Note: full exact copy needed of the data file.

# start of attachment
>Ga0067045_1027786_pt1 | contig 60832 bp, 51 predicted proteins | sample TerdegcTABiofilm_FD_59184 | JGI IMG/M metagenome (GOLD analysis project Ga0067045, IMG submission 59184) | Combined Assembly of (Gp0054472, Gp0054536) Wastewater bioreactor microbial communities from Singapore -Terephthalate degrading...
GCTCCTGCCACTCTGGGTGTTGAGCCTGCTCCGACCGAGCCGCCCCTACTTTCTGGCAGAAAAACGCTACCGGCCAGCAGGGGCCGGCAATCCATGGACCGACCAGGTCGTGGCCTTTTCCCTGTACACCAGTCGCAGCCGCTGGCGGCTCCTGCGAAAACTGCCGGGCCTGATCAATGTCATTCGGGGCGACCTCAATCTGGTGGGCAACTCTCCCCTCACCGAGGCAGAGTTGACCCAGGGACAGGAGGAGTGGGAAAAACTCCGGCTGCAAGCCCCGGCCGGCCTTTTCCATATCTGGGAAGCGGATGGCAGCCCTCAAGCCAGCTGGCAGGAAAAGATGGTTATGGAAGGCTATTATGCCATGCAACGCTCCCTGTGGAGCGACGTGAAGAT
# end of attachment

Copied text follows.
>Ga0067045_1027786_pt1 | contig 60832 bp, 51 predicted proteins | sample TerdegcTABiofilm_FD_59184 | JGI IMG/M metagenome (GOLD analysis project Ga0067045, IMG submission 59184) | Combined Assembly of (Gp0054472, Gp0054536) Wastewater bioreactor microbial communities from Singapore -Terephthalate degrading...
GCTCCTGCCACTCTGGGTGTTGAGCCTGCTCCGACCGAGCCGCCCCTACTTTCTGGCAGAAAAACGCTACCGGCCAGCAGGGGCCGGCAATCCATGGACCGACCAGGTCGTGGCCTTTTCCCTGTACACCAGTCGCAGCCGCTGGCGGCTCCTGCGAAAACTGCCGGGCCTGATCAATGTCATTCGGGGCGACCTCAATCTGGTGGGCAACTCTCCCCTCACCGAGGCAGAGTTGACCCAGGGACAGGAGGAGTGGGAAAAACTCCGGCTGCAAGCCCCGGCCGGCCTTTTCCATATCTGGGAAGCGGATGGCAGCCCTCAAGCCAGCTGGCAGGAAAAGATGGTTATGGAAGGCTATTATGCCATGCAACGCTCCCTGTGGAGCGACGTGAAGAT